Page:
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How To Use SFX to Add Depth to Your Film

Jul 1, 2019

Sound. It’s an incredibly powerful component that supports your videos. In fact, it’s not a stretch to say that sound can make or break your project. And that isn't just exclusive to moving film scores and big orchestral pieces.

Every element of a video's sound design has an impact. It’s either really spotty and distracting, or it’s so well executed that it elicits the perfect emotion out of your client or audience.

Sound is always critical to your video, and few can argue that.

Not all of us are producing blockbuster movies and operating with million dollar budgets. Yet one thing is certain for all creatives in video: Visual storytelling requires the effective use of every creative tool in the shed, and sound is certainly no exception.

Consider the following reasons to use SFX in your videos. 

1. Sound Stirs Emotions

SFX can be used to elicit an emotional response from your audience. The horror genre uses SFX for this purpose exceptionally well to add tension to scenes and cause the audience to experience heightened moments of dread.

In one particular scene from The Conjuring 2 (2016), sounds that are usually quiet “background” fixtures are now very loud and prominent. The rhythmic ticking of the clock pushes the audiences’ rising pulse; the water drippings are amplified, making the audience even more aware of the deafening silence.

The quiet before the storm. We know it’s coming — the inevitable “jump scare.”

2. Sound Informs

Another creative use of sound is informing the audience of something in a way that visuals can’t and dialogue shouldn’t. A great example can be found in one particular scene from Scott Pilgrim vs. the World (2010).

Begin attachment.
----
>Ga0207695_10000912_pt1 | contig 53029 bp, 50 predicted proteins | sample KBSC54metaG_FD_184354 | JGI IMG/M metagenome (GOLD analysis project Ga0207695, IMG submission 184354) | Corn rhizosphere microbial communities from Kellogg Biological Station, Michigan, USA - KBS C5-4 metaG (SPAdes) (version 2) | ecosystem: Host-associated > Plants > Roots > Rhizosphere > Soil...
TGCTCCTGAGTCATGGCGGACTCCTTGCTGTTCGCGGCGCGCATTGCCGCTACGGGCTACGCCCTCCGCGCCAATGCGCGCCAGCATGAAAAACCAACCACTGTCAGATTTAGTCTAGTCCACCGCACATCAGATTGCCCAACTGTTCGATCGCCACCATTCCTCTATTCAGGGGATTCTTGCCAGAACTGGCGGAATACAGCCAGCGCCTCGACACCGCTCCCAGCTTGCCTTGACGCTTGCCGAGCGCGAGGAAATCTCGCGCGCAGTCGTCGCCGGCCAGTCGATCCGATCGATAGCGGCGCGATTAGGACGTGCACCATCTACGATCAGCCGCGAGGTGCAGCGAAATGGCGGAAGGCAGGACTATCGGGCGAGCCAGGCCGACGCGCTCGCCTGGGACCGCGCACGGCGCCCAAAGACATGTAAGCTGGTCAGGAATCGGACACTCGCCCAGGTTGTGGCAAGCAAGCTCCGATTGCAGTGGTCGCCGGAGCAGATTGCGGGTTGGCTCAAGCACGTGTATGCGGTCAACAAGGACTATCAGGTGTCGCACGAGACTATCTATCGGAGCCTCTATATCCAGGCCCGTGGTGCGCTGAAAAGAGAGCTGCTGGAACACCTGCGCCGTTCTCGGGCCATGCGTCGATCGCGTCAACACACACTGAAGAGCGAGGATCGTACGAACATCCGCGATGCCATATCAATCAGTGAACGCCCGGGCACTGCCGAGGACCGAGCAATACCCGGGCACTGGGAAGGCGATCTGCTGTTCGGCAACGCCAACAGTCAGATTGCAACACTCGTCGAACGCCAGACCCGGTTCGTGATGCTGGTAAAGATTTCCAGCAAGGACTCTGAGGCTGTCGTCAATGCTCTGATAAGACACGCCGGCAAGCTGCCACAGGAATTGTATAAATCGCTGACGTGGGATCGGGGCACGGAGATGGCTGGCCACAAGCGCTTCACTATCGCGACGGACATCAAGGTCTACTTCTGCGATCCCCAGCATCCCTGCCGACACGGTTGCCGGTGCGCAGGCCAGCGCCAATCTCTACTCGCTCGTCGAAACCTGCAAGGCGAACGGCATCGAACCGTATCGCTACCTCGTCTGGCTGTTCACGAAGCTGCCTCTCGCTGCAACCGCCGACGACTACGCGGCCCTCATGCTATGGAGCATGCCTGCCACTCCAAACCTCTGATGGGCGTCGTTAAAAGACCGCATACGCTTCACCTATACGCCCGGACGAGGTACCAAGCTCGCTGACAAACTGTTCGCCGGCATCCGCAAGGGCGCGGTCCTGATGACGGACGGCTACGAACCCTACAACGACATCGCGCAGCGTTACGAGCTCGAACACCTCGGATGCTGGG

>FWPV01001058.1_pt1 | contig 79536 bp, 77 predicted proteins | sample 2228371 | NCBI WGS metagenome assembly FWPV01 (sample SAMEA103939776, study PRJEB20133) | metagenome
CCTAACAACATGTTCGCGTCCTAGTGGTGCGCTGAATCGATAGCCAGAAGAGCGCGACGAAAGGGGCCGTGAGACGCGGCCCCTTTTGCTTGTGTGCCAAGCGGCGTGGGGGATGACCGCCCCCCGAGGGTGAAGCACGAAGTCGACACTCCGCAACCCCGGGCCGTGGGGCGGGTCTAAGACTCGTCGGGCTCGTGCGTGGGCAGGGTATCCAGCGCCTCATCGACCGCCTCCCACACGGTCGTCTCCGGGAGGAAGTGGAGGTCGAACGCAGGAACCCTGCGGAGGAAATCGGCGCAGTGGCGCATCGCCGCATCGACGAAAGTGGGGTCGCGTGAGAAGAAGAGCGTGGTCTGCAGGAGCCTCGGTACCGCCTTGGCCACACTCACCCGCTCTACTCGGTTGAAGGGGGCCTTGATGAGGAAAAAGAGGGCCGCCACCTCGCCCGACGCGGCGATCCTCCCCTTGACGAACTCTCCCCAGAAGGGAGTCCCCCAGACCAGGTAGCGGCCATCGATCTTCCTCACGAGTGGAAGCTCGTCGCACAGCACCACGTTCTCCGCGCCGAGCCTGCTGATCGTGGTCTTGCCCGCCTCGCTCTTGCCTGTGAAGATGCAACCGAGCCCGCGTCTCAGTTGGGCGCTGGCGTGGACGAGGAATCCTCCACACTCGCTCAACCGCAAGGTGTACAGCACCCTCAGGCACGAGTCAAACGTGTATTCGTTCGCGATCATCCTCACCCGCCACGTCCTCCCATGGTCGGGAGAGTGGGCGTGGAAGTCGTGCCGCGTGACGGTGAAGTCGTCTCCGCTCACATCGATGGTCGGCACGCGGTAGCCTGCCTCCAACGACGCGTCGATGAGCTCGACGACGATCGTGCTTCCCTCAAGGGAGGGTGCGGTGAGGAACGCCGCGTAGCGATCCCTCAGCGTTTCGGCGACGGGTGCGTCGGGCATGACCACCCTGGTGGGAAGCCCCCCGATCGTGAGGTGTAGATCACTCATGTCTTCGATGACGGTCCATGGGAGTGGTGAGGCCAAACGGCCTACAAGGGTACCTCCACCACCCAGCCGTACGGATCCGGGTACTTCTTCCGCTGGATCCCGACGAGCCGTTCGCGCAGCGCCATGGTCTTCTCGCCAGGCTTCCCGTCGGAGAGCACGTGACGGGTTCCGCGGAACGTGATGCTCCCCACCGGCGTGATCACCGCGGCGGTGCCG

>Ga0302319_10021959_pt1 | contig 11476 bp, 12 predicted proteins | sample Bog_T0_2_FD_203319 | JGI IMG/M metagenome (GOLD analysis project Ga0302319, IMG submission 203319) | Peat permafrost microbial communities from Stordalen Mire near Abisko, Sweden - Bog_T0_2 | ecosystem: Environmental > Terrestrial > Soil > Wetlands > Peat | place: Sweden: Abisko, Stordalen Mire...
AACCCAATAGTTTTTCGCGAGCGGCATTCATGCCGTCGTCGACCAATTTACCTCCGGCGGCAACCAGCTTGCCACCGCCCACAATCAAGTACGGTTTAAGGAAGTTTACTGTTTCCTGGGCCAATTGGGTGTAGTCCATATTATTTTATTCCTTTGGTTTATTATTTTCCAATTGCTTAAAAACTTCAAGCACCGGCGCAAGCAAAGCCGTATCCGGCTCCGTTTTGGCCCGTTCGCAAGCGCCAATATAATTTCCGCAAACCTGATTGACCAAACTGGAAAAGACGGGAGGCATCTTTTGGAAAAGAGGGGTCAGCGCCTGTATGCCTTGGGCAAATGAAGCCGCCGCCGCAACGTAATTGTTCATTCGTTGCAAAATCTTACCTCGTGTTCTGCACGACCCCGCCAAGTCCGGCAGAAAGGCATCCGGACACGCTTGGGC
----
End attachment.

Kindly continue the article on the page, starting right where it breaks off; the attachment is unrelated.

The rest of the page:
The SFX we hear when the camera pans over to Kim (Alison Pill) almost immediately informs the audience that things are not “good” between two characters, contrary to what Scott (Michael Cera) would have Julie (Aubrey Plaza) believe.

The SFX in this scene truly drive the point home in uncomfortable yet comedic clarity. Imagine if the writers had decided to try and write in dialogue to explain this. It may have felt too “on the nose.”

3. Sound Is A Character

You read that right! Sound is often a character, and this was most recently (and brilliantly) exhibited in the Netflix movie Bird Box (2018).

Throughout the film, the audience never actually sees the creature that is wreaking havoc on the world. Instead, we hear it.

Since we have no visual reference for the monster, the story’s antagonist is defined with our ears and what we hear, making the SFX themselves embody the monster and — in effect — become the character. Pretty amazing, right?

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So what can we learn from all this? Whether you are making the next blockbuster flick or the next viral YouTube video, you should always remember to take advantage of every filmmaking tool at your disposal — especially creative sound design.

Always think a little outside the box. Push and challenge yourself, and never settle.

Keep creating.

Note: This piece originally debuted in the Soundstripe Digital Magazine. Please subscribe here for spotlights, interviews, tutorials, and much more.

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